Well, it's all getting very bleak now. Another 2 weeks pass, and we learn that Ivan's daughter is getting married. And he now utters the honest truth to his wife. "Let me die in peace" he tells his wife. He tells the doctor to leave him alone. The narrator reminds us (60) that it is his mental suffering that is far worse than the physical suffering. And here is part one of Ivan's epiphany. As he looks at Gerasim, he says "What if my whole life has really been wrong?" It might actually be the truth. What had been considered good by most people wasn't good. HIs impulses to resist which he suppressed was the wrong thing to do. That was real. That is what mattered. All his social climbing, official duties, and inauthentic relations with his family: all wrong. So he now finally begins to accept the truth. That former life has not prepared him in any way to deal with death. He lived a shallow life. He didn't swim in the deep end of life. HE asks 'can I fix it?' Is there still time to get on the right side of life? This is what the end of the book is about. Now he lays back and rescans his life from this new perspective. His entire life has been a deception. A lie. And this awareness brings more physical suffering to him. HIs wife urges him to take communion from the priest, who hears his confession.
The last 3 days of Ivan's life. He screams for three straight days. The suffering is immense. Time doesn't exist anymore for him. He thinks again of the black sack. He struggles against it. He is being drawn nearer to what terrifies him. Now another way to think of the black sack is to see it as symbolic not just of death, but as the struggles of Ivan in the womb of his rebirth. He is going to be the phoenix rising from the ashes of his old life at the end here. On page 62 he falls through the hole. And what is at the bottom? Not blackness and nothingness, but light. Then Tolstoy offers up an incredible simile, the feeling you get on a train when you think you're going backwards when really you're going forwards. Dying is like that. And now, on the third day (and I feel this has strong religious overtones, referring to Christ's three days in the tomb), Ivan will have part two of his epiphany. Two hours befor dying, he is screaming, and his hand falls upon the head of his son. The boy catches his hand, presses it to his lips, and cries.
Then and there, Ivan falls through, sees the light, and all is revealed. There is still a chance to get on the right side of life. It isn't too late. What is the right thing to do? He asks. He looks at his son kissing his hand. And he FEELS SORRY FOR HIM. Ivan feels empathy. He even FEELS SORRY FOR HIS WIFE. No more grudges, no more bitterness, no more self-pity. Just the realiziation that his suffering is making them suffer, and that it will be better if he lets go of life to leave THEM in peace. He doesn't have the strength to utter these truths to his family, he can only act. He looks at them and says, take him away, sorry for him and you. And with that small gesture, the asking for forgiveness, the thinking for others, the burden lifts from him. This is the spiritual burden, mind you. The physical pain is as bad as ever, but in Tolstoy's view, the body is far less important than the soul. By releasing them, Ivan frees himself from suffering too. What a good and simple message! With that, his fear of death dissipates. Can't find it anywhere. O Death, where is thy sting? IN the place of death, the black sack, there is light. "So that's what it is!" he says. "What joy!" It all happens in an instant, a flash. For two hours, his body goes through the death throes, and at the end, someone calls "It is finished" (another echo of Jesus Christ on the cross), and Ivan's understanding of that sentence is not that his life is finished, but that death is finished. Death is what dies in the end, as his body dies with it. What lives on? His spiritual awakening, his spiritual rebirth. He learned the meaning of life before it was too late.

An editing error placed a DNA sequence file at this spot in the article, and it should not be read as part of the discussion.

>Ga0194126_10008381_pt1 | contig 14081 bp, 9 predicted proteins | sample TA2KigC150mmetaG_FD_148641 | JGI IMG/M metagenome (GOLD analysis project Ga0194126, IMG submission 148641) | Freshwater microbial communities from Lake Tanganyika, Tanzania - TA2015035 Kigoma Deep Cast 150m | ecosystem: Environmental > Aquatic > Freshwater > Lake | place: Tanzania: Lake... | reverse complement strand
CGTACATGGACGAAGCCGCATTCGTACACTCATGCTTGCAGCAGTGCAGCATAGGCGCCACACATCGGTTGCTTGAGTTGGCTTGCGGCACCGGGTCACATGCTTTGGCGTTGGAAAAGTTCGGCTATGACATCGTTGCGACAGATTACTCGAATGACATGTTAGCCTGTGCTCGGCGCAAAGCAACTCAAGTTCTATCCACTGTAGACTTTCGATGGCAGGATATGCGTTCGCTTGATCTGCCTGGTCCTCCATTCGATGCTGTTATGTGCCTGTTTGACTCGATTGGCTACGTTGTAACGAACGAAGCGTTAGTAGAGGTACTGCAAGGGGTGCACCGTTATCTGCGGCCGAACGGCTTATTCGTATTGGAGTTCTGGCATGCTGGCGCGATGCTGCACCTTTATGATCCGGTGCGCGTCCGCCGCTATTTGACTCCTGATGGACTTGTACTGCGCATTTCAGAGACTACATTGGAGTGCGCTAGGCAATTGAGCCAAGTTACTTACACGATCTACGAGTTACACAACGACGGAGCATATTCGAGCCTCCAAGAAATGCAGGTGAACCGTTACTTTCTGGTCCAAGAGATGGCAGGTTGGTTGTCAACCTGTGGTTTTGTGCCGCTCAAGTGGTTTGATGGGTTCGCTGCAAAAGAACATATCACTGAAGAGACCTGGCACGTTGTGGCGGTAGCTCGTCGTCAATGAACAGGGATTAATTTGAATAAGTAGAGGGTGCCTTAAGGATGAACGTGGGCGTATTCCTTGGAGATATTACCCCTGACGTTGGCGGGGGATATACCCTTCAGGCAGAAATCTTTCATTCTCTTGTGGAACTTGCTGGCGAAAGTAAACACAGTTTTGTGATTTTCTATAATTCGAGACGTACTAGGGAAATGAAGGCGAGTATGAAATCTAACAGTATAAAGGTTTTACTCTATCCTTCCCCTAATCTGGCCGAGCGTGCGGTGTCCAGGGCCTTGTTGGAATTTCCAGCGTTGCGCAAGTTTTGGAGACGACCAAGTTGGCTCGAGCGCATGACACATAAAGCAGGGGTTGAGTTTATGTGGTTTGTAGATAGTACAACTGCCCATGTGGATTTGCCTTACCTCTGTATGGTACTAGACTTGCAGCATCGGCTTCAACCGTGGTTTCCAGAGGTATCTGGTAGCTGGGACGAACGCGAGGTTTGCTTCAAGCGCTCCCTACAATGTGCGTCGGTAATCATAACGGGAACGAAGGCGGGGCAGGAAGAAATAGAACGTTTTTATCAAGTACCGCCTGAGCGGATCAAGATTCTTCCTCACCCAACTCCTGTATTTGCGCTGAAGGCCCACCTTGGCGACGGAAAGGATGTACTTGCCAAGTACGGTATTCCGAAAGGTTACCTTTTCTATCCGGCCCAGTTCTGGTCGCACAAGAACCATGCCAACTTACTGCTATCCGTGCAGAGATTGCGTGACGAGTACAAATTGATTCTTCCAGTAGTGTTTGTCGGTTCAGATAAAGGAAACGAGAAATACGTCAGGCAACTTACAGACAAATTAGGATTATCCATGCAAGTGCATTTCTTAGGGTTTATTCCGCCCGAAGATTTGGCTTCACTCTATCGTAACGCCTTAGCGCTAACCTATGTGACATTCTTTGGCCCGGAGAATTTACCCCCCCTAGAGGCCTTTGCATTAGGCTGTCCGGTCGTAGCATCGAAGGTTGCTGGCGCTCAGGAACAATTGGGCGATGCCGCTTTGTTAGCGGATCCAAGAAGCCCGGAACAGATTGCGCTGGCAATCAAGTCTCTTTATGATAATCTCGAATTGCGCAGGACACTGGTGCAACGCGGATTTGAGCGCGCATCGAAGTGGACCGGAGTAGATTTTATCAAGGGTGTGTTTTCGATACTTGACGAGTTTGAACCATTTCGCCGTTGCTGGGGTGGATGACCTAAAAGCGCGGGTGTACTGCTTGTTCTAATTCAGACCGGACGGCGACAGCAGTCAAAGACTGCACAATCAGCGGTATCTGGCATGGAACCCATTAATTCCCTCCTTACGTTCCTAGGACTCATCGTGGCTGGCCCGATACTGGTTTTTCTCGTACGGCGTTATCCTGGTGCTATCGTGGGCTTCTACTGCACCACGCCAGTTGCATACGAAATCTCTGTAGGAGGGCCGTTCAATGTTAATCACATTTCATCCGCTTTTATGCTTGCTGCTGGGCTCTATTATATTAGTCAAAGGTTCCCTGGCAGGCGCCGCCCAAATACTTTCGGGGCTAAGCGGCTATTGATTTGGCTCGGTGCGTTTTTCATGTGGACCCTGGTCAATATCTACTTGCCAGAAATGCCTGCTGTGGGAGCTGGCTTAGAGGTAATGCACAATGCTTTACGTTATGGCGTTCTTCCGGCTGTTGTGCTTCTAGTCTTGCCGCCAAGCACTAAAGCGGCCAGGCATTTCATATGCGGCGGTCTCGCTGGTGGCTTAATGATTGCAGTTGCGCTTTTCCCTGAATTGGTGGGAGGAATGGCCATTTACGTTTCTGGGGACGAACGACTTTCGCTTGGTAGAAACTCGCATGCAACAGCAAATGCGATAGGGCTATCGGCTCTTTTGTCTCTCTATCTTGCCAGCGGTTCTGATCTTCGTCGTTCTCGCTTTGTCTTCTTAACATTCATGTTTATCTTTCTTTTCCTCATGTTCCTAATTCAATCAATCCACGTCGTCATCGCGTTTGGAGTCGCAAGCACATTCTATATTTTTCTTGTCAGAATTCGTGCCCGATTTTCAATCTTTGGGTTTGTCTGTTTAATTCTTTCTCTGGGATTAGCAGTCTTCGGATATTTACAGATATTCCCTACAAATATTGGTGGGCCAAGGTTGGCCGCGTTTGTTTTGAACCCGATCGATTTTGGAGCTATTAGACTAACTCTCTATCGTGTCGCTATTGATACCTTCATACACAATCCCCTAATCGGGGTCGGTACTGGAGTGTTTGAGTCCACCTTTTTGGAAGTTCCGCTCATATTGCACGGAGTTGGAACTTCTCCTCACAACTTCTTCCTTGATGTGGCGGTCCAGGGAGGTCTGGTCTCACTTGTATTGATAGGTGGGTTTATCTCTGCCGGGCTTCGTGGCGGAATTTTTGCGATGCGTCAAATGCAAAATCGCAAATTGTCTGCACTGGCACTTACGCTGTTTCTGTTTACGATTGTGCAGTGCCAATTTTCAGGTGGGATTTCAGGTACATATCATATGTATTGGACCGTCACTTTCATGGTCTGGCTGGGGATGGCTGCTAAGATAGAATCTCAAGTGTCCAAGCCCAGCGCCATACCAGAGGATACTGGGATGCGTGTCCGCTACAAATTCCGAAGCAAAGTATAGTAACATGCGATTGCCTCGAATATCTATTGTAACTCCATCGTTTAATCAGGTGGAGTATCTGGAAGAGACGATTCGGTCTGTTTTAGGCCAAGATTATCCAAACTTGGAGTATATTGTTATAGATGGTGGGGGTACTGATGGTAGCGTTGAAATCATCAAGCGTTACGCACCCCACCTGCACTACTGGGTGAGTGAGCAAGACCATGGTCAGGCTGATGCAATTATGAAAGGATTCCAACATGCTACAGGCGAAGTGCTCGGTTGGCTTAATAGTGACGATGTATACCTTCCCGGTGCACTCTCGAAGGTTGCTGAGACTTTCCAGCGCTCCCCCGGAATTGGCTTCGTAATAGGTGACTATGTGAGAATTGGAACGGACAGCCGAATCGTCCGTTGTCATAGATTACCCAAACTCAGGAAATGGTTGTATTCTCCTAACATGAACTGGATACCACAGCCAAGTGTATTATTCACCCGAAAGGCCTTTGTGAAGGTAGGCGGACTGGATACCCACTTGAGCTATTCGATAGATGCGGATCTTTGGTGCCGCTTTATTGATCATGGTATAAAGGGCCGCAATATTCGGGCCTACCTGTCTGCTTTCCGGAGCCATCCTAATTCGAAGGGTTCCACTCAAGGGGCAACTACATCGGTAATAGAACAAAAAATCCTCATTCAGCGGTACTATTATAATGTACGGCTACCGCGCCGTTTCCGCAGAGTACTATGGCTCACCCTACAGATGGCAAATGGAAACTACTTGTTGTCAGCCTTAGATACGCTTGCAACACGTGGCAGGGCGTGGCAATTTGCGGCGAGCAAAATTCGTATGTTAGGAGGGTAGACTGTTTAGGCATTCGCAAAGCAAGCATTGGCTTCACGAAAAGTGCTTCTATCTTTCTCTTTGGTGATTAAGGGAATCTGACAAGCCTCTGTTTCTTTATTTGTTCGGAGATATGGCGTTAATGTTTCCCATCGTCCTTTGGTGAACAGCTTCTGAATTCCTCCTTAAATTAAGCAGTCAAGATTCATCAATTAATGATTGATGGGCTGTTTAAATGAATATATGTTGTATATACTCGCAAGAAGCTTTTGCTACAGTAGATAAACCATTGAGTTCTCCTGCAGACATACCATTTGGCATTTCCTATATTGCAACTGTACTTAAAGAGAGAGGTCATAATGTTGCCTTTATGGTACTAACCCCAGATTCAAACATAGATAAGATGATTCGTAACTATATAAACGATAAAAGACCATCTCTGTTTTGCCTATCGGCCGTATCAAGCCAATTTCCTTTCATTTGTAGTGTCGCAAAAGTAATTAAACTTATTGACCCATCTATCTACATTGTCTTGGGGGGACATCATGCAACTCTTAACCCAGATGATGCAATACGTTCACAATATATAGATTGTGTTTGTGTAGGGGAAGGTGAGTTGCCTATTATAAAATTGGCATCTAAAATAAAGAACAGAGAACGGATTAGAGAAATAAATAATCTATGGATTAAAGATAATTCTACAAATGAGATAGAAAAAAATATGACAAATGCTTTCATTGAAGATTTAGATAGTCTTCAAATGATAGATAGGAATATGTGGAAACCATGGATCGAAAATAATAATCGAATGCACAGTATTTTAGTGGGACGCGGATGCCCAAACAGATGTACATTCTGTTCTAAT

Now you can interpret the ending religiously if you want. You might talk of near death experiences and what science has or hasn't learned about that. You might take a more philosophical, secular appraoch and say that even though Ivan dies, he died in joy, because he realized the errors of his ways, and he perceived the truth, and he acted upon that truth at the end. He let go. He accepted the reality of death. And he realized that it is only your capacity to love others, to have feeling for them, to express understanding, that life has any value whatsoveer. None of the other stuff means anything when your day of reckoning comes. So in the end, Ivan Ilych is "saved". The phoenix rises again.
As we now reconsider the beginning of the story, the funeral scene, we can reinterpret it. The people at the funeral, with the exception of Gerasim and maybe Vasya (who is still young and innocent), do not "get it". They are blind to the truth. They haven't reconciled themselves with their own death. They are avoiding coming to terms with it. We also learn that Ivan, although he had a personal epiphany at the very end of his life, learned his lesson to late for him to have any lasting impact on anyone else. His life will be rather quickly forgotten by those close to him. He didn't leave an impression. By not living rightly, he failed to show empathy for others, and thus, no one is going to miss him all that much. It is Tolstoy's way of cautioning us. How much better it would be for everyone, if we learned what Ivan learned earlier in life, so we wouldn't waste those precious years of life, so that we would spend them by valuing the truth, love, and compassion for others.
Notes on Tolstoy's narrative technique
The narrator is omniscient third person, directed primarily into the mind of Ivan.
Tolstoy compresses the time sequence to focus acutely on what matters most in Ivan's life.
Chapter 1: the funeral day, establishes the setting and themes
Chapter 2: 40 years of Ivan's life, an accelerated pace thorugh the meaningless years that amount to nothing in existential terms
Chapter 3 and 4: the last year and a half of his life.
Chapters 5 thru 8: the last months
Chapters 9 thru 12: the last 4 weeks
He spends more and more textual space on smaller and smaller time frames.
A parallel development is the contraction of space in the novel. In Chapter 2, Ivan moves from place to place. In Chapter 3, he settles in the house where his accident occurs. In 5-8, he is confined to his study. In 9 - 12 his sofa. This increases the focus on Ivan in his alienation, isolation, loneliness, and his inevitable confrontation with the ultimate reality: the moment of death.
Please do yourself a favor and read (or reread) this book. It matters.